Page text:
IMF World Economic Outlook Update, June 2020
Global growth is projected at –4.9 percent in 2020, 1.9 percentage points below the April 2020 World Economic Outlook (WEO) forecast. The COVID-19 pandemic has had a more negative impact on activity in the first half of 2020 than anticipated, and the recovery is projected to be more gradual than previously forecast. In 2021 global growth is projected at 5.4 percent. Overall, this would leave 2021 GDP some 61⁄2 percentage points lower than in the pre-COVID-19 projections of January 2020. The adverse impact on low-income households is particularly acute, imperiling the significant progress made in reducing extreme poverty in the world since the 1990s.
As with the April 2020 WEO projections, there is a higher-than-usual degree of uncertainty around this forecast. The baseline projection rests on key assumptions about the fallout from the pandemic. In economies with declining infection rates, the slower recovery path in the updated forecast reflects persistent social distancing into the second half of 2020; greater scarring (damage to supply potential) from the larger-than-anticipated hit to activity during the lockdown in the first and second quarters of 2020; and a hit to productivity as surviving businesses ramp up necessary workplace safety and hygiene practices. For economies struggling to control infection rates, a lengthier lockdown will inflict an additional toll on activity. Moreover, the forecast assumes that financial conditions—which have eased following the release of the April 2020 WEO—will remain broadly at current levels. Alternative outcomes to those in the baseline are clearly possible, and not just because of how the pandemic is evolving. The extent of the recent rebound in financial market sentiment appears disconnected from shifts in underlying economic prospects—as the June 2020 Global Financial Stability Report (GFSR) Update discusses—raising the possibility that financial conditions may tighten more than assumed in the baseline.
All countries—including those that have seemingly passed peaks in infections—should ensure that their health care systems are adequately resourced. The international community must vastly step up its support of national initiatives, including through financial assistance to countries with limited health care capacity and channeling of funding for vaccine production as trials advance, so that adequate, affordable doses are quickly available to all countries. Where lockdowns are required, economic policy should continue to cushion household income losses with sizable, well-targeted measures as well as provide support to firms suffering the consequences of mandated restrictions on activity. Where economies are reopening, targeted support should be gradually unwound as the recovery gets underway, and policies should provide stimulus to lift demand and ease and incentivize the reallocation of resources away from sectors likely to emerge persistently smaller after the pandemic.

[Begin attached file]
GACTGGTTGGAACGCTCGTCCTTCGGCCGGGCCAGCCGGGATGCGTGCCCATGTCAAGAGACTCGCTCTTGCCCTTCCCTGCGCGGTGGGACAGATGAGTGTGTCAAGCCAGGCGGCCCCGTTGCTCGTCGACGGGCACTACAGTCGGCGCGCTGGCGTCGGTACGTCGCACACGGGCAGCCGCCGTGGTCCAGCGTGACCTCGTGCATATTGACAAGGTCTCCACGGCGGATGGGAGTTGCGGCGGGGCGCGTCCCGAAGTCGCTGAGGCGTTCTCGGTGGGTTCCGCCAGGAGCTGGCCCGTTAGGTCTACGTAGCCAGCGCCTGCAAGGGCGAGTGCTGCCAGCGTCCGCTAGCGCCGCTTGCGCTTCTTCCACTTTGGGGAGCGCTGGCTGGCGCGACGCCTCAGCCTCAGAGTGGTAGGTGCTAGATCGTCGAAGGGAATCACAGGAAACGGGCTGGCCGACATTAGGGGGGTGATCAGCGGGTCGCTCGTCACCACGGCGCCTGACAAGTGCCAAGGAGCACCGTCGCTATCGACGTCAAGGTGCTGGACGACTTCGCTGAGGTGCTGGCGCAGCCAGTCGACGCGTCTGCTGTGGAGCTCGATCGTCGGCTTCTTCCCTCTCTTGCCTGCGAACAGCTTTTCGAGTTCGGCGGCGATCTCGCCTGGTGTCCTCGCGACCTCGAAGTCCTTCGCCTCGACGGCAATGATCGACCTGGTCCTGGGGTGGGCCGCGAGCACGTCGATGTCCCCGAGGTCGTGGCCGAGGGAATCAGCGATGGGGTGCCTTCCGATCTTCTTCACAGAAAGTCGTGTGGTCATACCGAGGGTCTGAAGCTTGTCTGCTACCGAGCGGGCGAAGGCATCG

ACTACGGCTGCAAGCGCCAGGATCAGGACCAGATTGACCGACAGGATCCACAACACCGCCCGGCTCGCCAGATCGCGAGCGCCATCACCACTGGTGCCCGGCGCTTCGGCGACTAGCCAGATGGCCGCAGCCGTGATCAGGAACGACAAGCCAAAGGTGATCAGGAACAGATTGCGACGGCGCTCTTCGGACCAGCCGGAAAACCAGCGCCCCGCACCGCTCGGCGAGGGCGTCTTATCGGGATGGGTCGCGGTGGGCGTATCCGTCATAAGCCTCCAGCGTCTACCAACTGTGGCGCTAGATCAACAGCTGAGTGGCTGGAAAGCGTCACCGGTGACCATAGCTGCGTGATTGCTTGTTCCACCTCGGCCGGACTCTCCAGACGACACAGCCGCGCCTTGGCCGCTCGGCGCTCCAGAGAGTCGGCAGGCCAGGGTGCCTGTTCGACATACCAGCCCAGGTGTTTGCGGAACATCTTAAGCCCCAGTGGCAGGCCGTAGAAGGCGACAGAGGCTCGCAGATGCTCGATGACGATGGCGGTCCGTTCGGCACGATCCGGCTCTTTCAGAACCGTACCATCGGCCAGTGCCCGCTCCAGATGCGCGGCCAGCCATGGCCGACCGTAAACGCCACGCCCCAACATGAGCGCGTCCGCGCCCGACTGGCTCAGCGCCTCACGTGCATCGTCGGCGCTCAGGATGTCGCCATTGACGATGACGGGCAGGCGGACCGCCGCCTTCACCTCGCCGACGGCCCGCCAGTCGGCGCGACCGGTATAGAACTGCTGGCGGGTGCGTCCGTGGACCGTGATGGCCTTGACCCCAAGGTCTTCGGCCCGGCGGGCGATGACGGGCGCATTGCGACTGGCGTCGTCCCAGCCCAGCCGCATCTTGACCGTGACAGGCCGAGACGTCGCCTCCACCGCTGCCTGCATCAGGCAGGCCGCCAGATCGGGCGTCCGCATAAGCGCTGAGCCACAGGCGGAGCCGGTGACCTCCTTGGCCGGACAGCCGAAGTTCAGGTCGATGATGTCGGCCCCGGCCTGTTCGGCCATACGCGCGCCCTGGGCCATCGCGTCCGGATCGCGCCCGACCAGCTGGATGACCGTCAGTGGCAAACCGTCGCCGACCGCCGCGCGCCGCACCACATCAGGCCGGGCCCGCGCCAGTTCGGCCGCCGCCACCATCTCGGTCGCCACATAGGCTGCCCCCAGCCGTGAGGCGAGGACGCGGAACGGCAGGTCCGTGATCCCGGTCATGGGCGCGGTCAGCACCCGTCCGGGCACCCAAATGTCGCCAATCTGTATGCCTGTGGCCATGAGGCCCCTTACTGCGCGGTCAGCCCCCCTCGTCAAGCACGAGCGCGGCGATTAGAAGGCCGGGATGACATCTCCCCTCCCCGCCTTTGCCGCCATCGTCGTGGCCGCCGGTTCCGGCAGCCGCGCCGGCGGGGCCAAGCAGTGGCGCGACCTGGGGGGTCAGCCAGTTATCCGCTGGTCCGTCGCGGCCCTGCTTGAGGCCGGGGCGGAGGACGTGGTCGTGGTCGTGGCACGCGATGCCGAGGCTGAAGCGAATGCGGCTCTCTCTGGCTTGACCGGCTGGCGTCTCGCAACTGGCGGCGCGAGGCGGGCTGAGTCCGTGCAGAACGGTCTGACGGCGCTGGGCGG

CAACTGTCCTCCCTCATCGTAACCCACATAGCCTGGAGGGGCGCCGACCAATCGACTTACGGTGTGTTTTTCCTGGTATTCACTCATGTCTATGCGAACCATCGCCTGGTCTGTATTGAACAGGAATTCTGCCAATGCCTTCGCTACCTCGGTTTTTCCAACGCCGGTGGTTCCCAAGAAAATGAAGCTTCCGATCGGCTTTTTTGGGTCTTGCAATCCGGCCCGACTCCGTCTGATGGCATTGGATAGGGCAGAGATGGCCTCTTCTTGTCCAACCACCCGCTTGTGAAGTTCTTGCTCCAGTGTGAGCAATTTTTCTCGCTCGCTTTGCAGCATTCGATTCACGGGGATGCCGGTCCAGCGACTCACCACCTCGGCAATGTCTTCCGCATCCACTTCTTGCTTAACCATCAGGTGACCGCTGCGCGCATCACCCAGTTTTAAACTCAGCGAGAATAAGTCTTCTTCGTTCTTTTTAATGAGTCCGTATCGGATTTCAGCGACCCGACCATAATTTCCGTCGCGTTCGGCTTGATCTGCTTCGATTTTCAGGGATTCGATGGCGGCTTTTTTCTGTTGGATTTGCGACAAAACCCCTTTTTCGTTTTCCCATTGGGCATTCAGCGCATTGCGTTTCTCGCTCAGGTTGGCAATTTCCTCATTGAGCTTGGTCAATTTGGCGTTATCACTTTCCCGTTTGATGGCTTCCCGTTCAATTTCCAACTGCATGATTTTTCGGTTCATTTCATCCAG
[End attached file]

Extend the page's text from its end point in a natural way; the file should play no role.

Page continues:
Strong multilateral cooperation remains essential on multiple fronts. Liquidity assistance is urgently needed for countries confronting health crises and external funding shortfalls, including through debt relief and financing through the global financial safety net. Beyond the pandemic, policymakers must cooperate to resolve trade and technology tensions that endanger an eventual recovery from the COVID-19 crisis. Furthermore, building on the record drop in greenhouse gas emissions during the pandemic, policymakers should both implement their climate change mitigation commitments and work together to scale up equitably designed carbon taxation or equivalent schemes. The global community must act now to avoid a repeat of this catastrophe by building global stockpiles of essential supplies and protective equipment, funding research and supporting public health systems, and putting in place effective modalities for delivering relief to the neediest.